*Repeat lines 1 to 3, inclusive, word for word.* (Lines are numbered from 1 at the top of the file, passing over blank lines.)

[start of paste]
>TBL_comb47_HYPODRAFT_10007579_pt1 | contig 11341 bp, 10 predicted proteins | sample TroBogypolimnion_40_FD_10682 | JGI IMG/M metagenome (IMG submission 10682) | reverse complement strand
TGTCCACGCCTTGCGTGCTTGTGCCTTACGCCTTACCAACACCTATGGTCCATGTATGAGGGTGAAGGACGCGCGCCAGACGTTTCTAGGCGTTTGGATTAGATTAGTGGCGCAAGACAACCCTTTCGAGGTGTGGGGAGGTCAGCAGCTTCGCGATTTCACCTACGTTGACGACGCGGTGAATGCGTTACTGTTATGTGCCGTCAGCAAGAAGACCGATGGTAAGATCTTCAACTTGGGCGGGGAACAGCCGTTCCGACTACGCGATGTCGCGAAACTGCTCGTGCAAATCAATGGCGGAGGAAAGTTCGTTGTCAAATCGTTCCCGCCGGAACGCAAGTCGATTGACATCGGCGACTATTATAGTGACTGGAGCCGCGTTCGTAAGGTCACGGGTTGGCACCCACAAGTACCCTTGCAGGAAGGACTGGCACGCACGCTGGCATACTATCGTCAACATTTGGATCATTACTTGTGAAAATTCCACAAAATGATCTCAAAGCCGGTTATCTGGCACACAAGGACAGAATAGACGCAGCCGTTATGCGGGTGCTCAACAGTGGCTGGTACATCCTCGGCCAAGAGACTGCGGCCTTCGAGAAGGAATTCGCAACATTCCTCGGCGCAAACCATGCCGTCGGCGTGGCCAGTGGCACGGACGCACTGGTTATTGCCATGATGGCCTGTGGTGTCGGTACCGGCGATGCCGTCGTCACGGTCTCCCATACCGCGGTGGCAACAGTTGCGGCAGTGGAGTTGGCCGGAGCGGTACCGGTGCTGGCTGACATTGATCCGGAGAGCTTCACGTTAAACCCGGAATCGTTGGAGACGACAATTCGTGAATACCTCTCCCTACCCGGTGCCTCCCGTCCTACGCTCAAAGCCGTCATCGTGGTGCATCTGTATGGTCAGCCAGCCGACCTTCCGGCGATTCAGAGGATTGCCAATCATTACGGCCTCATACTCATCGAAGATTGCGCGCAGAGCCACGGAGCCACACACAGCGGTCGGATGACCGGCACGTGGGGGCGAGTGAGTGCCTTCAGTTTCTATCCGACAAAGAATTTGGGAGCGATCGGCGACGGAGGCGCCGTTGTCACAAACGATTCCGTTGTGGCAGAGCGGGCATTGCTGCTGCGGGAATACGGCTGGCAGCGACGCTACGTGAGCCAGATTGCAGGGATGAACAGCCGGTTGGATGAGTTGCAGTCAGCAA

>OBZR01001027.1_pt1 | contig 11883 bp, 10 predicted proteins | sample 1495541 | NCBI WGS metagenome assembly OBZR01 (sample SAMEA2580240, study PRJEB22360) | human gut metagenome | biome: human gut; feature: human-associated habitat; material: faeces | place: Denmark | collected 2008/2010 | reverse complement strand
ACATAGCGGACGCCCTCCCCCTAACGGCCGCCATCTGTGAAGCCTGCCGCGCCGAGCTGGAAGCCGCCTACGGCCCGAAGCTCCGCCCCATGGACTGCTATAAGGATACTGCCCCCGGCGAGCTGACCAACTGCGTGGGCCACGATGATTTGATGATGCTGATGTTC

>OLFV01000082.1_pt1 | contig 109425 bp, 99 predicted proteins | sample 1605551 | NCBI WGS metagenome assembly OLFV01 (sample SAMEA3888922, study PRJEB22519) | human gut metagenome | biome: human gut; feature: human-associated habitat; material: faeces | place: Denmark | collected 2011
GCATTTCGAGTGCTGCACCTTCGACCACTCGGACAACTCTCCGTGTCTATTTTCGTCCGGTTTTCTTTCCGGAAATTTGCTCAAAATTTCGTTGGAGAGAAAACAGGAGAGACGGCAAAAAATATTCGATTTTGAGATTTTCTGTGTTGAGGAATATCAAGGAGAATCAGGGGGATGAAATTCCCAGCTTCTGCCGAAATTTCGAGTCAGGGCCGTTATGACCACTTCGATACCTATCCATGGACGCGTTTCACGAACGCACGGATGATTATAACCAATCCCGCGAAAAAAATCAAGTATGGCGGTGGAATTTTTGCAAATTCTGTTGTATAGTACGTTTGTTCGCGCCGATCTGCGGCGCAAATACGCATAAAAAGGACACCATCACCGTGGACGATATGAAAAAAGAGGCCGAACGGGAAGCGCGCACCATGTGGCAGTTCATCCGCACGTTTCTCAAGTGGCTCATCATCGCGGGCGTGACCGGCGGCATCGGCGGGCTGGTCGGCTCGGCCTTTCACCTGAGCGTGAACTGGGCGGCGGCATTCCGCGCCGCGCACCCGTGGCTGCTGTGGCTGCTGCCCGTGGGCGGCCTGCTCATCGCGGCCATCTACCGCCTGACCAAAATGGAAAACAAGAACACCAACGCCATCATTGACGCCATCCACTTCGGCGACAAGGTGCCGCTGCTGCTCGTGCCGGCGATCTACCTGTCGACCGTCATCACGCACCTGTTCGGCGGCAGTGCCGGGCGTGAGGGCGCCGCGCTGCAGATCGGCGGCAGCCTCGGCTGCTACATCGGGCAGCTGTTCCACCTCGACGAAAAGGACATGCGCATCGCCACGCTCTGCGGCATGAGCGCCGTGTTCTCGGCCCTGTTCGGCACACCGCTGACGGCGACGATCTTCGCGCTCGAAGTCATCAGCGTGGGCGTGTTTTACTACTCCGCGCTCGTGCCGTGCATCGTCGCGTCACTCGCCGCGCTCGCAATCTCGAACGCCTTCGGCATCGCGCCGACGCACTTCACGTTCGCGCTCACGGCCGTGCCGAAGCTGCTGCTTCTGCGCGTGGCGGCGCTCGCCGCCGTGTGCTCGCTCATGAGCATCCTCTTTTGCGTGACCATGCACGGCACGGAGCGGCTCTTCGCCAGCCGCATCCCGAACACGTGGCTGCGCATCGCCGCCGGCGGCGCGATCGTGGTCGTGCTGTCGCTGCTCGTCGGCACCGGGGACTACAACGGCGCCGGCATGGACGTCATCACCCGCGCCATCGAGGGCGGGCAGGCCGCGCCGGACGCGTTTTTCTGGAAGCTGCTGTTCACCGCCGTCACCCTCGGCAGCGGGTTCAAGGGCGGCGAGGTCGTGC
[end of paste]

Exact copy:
>TBL_comb47_HYPODRAFT_10007579_pt1 | contig 11341 bp, 10 predicted proteins | sample TroBogypolimnion_40_FD_10682 | JGI IMG/M metagenome (IMG submission 10682) | reverse complement strand
TGTCCACGCCTTGCGTGCTTGTGCCTTACGCCTTACCAACACCTATGGTCCATGTATGAGGGTGAAGGACGCGCGCCAGACGTTTCTAGGCGTTTGGATTAGATTAGTGGCGCAAGACAACCCTTTCGAGGTGTGGGGAGGTCAGCAGCTTCGCGATTTCACCTACGTTGACGACGCGGTGAATGCGTTACTGTTATGTGCCGTCAGCAAGAAGACCGATGGTAAGATCTTCAACTTGGGCGGGGAACAGCCGTTCCGACTACGCGATGTCGCGAAACTGCTCGTGCAAATCAATGGCGGAGGAAAGTTCGTTGTCAAATCGTTCCCGCCGGAACGCAAGTCGATTGACATCGGCGACTATTATAGTGACTGGAGCCGCGTTCGTAAGGTCACGGGTTGGCACCCACAAGTACCCTTGCAGGAAGGACTGGCACGCACGCTGGCATACTATCGTCAACATTTGGATCATTACTTGTGAAAATTCCACAAAATGATCTCAAAGCCGGTTATCTGGCACACAAGGACAGAATAGACGCAGCCGTTATGCGGGTGCTCAACAGTGGCTGGTACATCCTCGGCCAAGAGACTGCGGCCTTCGAGAAGGAATTCGCAACATTCCTCGGCGCAAACCATGCCGTCGGCGTGGCCAGTGGCACGGACGCACTGGTTATTGCCATGATGGCCTGTGGTGTCGGTACCGGCGATGCCGTCGTCACGGTCTCCCATACCGCGGTGGCAACAGTTGCGGCAGTGGAGTTGGCCGGAGCGGTACCGGTGCTGGCTGACATTGATCCGGAGAGCTTCACGTTAAACCCGGAATCGTTGGAGACGACAATTCGTGAATACCTCTCCCTACCCGGTGCCTCCCGTCCTACGCTCAAAGCCGTCATCGTGGTGCATCTGTATGGTCAGCCAGCCGACCTTCCGGCGATTCAGAGGATTGCCAATCATTACGGCCTCATACTCATCGAAGATTGCGCGCAGAGCCACGGAGCCACACACAGCGGTCGGATGACCGGCACGTGGGGGCGAGTGAGTGCCTTCAGTTTCTATCCGACAAAGAATTTGGGAGCGATCGGCGACGGAGGCGCCGTTGTCACAAACGATTCCGTTGTGGCAGAGCGGGCATTGCTGCTGCGGGAATACGGCTGGCAGCGACGCTACGTGAGCCAGATTGCAGGGATGAACAGCCGGTTGGATGAGTTGCAGTCAGCAA

>OBZR01001027.1_pt1 | contig 11883 bp, 10 predicted proteins | sample 1495541 | NCBI WGS metagenome assembly OBZR01 (sample SAMEA2580240, study PRJEB22360) | human gut metagenome | biome: human gut; feature: human-associated habitat; material: faeces | place: Denmark | collected 2008/2010 | reverse complement strand